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Mid-major programs opting out of games against high-major foes, per report

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Hard to blame them.

NCAA Basketball: Eastern Kentucky at Xavier Aaron Doster-USA TODAY Sports

Mid-major programs are fed up with the high-majors poaching their top players, and it’s hard to blame them.

Now, it appears some of those mid-majors are set to take action, as Jon Rothstein reports “Multiple mid-major programs are opting to not play guarantee games against high-major programs because it gives power conference teams a “free live evaluation” of future players who could move up via the transfer portal.”

In many ways, college basketball has had a free agent market each offseason in recent years. Mid-major players with any potential of playing at the next level have often entered the portal in hopes of landing at a big-name program to boost their draft stock.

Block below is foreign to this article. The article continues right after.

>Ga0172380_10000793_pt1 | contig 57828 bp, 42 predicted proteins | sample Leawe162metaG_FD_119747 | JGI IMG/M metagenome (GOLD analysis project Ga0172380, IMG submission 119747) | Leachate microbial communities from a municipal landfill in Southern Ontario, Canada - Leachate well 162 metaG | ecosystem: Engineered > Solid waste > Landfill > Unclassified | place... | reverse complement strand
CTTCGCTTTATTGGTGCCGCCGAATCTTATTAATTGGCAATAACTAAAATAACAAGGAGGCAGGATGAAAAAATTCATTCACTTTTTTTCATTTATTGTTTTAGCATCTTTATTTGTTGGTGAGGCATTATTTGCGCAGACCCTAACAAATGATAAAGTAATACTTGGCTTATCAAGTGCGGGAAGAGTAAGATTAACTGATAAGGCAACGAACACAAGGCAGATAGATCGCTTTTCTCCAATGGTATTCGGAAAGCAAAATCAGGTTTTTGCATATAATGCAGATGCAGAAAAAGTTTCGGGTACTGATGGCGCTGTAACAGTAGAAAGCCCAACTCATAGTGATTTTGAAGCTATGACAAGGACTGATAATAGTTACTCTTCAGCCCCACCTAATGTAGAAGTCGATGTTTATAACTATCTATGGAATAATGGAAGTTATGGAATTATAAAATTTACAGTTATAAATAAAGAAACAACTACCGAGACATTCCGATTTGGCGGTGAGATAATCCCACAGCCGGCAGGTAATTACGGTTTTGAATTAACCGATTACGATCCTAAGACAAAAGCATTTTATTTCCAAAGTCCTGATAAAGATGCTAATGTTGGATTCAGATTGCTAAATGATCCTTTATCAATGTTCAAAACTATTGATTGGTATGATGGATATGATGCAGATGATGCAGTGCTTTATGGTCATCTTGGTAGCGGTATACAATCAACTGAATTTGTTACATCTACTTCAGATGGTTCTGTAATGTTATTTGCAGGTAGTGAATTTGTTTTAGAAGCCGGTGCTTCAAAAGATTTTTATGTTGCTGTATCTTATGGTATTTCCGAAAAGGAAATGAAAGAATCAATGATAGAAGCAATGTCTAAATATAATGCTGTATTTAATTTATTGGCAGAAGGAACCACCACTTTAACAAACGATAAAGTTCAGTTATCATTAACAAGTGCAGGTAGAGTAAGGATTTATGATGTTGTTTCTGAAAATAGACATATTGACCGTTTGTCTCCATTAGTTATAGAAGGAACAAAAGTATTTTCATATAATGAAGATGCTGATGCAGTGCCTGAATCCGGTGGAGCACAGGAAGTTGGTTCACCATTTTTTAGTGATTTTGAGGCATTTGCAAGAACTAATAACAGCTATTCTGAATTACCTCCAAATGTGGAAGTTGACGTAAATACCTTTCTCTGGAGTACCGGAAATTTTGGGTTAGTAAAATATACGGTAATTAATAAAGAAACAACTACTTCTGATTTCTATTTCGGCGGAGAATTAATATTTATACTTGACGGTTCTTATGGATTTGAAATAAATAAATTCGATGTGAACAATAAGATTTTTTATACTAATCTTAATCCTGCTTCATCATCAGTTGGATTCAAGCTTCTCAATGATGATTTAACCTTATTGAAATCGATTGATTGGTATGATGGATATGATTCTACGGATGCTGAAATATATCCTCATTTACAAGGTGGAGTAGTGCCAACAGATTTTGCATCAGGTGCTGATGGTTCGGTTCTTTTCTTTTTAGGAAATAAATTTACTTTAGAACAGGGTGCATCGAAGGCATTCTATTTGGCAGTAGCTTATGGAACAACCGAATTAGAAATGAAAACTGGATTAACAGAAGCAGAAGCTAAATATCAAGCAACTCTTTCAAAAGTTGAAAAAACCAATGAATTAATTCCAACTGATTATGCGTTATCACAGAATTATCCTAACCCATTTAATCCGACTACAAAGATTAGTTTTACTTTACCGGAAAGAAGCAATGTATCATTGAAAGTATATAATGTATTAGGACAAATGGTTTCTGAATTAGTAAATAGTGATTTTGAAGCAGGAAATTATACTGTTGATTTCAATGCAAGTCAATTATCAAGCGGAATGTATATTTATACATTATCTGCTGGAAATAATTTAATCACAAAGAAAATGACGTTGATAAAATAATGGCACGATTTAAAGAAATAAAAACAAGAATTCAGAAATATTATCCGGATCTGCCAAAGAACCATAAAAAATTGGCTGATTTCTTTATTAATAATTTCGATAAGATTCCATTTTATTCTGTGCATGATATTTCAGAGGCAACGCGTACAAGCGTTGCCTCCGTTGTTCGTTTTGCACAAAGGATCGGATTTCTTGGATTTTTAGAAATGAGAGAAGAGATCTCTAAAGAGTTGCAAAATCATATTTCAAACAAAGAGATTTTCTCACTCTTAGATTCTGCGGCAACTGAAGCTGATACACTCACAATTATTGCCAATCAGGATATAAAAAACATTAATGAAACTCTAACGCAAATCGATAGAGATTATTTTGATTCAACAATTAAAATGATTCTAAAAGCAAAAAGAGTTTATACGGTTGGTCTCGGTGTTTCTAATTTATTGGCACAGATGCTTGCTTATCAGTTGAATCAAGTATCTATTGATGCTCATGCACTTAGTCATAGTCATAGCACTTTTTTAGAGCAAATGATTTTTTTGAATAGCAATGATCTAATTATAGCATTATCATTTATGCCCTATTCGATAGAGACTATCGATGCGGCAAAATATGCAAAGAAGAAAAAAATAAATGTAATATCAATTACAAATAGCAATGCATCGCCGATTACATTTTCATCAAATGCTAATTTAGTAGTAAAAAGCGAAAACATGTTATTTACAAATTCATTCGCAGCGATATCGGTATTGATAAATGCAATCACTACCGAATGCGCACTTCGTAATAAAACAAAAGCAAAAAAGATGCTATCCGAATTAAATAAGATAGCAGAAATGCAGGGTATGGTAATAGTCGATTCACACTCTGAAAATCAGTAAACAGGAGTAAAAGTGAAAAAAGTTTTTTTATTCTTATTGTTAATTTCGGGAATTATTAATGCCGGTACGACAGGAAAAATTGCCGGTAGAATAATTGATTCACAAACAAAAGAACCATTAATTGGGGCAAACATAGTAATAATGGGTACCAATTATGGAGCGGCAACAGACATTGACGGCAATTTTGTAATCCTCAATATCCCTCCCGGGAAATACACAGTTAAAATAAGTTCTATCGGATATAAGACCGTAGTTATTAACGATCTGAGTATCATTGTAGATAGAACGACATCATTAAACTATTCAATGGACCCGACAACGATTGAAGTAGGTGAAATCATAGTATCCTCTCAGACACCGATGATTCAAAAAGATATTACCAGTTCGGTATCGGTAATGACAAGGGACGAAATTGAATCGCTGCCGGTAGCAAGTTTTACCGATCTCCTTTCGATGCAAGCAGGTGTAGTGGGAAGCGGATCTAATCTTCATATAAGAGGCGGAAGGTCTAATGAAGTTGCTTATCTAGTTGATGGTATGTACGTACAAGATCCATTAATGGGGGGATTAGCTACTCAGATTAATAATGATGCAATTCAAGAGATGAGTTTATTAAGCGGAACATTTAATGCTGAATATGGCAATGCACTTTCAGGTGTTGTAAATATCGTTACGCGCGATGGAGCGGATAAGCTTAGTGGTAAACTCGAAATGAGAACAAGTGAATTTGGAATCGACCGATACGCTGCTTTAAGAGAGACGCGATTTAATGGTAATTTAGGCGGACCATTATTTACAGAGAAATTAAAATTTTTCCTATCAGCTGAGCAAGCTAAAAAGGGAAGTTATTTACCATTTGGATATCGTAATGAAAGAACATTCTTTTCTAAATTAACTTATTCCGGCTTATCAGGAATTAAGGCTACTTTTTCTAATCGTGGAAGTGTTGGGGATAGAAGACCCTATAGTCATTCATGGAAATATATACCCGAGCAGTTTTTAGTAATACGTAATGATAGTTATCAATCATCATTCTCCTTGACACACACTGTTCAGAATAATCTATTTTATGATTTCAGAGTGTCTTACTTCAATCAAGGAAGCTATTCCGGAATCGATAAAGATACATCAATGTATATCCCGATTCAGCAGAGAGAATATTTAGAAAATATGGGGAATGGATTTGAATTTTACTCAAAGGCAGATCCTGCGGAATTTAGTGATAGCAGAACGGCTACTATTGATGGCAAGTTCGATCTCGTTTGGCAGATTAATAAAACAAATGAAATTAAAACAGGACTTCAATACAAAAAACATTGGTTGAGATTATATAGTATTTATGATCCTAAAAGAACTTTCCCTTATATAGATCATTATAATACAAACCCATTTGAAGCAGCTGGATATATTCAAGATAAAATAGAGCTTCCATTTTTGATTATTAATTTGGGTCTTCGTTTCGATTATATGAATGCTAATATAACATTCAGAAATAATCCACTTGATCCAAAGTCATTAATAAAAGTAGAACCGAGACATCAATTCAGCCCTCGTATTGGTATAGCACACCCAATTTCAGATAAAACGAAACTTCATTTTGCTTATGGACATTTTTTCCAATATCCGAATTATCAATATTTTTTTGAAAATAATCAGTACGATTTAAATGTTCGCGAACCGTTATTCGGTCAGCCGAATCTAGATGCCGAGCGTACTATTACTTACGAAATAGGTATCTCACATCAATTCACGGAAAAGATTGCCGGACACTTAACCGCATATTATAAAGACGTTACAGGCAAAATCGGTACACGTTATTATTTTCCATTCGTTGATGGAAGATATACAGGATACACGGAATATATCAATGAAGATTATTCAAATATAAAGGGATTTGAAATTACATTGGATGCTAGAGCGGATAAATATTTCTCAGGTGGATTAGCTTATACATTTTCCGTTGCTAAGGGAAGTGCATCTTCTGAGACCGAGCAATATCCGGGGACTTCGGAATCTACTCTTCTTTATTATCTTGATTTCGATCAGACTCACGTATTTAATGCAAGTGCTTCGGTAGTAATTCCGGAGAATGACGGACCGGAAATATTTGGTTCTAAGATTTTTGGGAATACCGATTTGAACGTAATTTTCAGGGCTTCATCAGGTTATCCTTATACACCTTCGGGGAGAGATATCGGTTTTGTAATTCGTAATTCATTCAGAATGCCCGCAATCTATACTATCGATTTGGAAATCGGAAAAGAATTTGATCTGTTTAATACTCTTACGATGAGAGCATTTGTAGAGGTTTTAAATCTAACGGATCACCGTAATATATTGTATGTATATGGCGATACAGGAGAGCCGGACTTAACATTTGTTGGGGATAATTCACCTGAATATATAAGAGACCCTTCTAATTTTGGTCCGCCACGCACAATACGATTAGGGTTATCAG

Now, with the NCAA looking to allow players transferring for the first time to gain instant eligibility, the portal will grow even more each year.

This comes despite players such as former Murray State star Ja Morant proving if you can play, scouts will find and draft you.

Kentucky Wildcats is one of many programs that have grabbed mid-major talent as this offseason they landed Davidson transfer and one of the top players in the Atlantic 10 in Kellan Grady.

They’ve also been in the running for players such as Evansville’s DeAndre Williams, who landed with Penny Hardaway at Memphis.

Not only do mid-majors have a disadvantage against bigger programs taking their players but most times, in head-to-head matches, they take road trips and suffer lopsided losses. The Evansville and Stephen F Austin upsets are rare to say the least and mid-majors have every right to avoid automatic scheduling losses.

Thus, college basketball and the NCAA again will have to figure out ways to keep mid-major talent at their respective programs, or else, we could see a repeat of the 2020-21 season where many powerhouse programs play loaded schedules.